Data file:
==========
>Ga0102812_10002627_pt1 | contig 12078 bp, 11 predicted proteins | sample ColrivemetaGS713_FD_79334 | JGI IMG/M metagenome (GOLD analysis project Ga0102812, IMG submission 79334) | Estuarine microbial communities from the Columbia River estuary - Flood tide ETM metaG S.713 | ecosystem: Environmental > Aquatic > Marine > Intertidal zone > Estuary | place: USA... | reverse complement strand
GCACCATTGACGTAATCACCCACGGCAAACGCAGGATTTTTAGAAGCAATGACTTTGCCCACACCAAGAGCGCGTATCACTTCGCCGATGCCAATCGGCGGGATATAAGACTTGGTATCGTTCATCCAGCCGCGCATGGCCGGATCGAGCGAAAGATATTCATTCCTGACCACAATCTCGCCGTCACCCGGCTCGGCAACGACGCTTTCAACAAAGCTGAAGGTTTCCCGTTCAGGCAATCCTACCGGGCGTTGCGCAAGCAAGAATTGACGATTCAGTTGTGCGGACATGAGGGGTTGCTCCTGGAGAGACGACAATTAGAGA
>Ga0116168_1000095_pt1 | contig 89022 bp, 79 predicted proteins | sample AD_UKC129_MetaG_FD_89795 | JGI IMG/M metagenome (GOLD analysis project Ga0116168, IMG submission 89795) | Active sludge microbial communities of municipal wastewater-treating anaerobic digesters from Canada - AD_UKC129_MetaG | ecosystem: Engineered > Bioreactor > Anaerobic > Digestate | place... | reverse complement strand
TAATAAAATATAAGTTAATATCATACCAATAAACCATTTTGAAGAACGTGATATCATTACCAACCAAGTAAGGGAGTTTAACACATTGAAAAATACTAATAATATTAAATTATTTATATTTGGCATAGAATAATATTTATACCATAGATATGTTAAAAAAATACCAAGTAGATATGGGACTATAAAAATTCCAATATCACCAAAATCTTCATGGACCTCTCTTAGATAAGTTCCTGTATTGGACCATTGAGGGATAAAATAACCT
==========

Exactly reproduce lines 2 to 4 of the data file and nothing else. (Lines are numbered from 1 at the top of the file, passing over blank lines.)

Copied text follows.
GCACCATTGACGTAATCACCCACGGCAAACGCAGGATTTTTAGAAGCAATGACTTTGCCCACACCAAGAGCGCGTATCACTTCGCCGATGCCAATCGGCGGGATATAAGACTTGGTATCGTTCATCCAGCCGCGCATGGCCGGATCGAGCGAAAGATATTCATTCCTGACCACAATCTCGCCGTCACCCGGCTCGGCAACGACGCTTTCAACAAAGCTGAAGGTTTCCCGTTCAGGCAATCCTACCGGGCGTTGCGCAAGCAAGAATTGACGATTCAGTTGTGCGGACATGAGGGGTTGCTCCTGGAGAGACGACAATTAGAGA
>Ga0116168_1000095_pt1 | contig 89022 bp, 79 predicted proteins | sample AD_UKC129_MetaG_FD_89795 | JGI IMG/M metagenome (GOLD analysis project Ga0116168, IMG submission 89795) | Active sludge microbial communities of municipal wastewater-treating anaerobic digesters from Canada - AD_UKC129_MetaG | ecosystem: Engineered > Bioreactor > Anaerobic > Digestate | place... | reverse complement strand
TAATAAAATATAAGTTAATATCATACCAATAAACCATTTTGAAGAACGTGATATCATTACCAACCAAGTAAGGGAGTTTAACACATTGAAAAATACTAATAATATTAAATTATTTATATTTGGCATAGAATAATATTTATACCATAGATATGTTAAAAAAATACCAAGTAGATATGGGACTATAAAAATTCCAATATCACCAAAATCTTCATGGACCTCTCTTAGATAAGTTCCTGTATTGGACCATTGAGGGATAAAATAACCT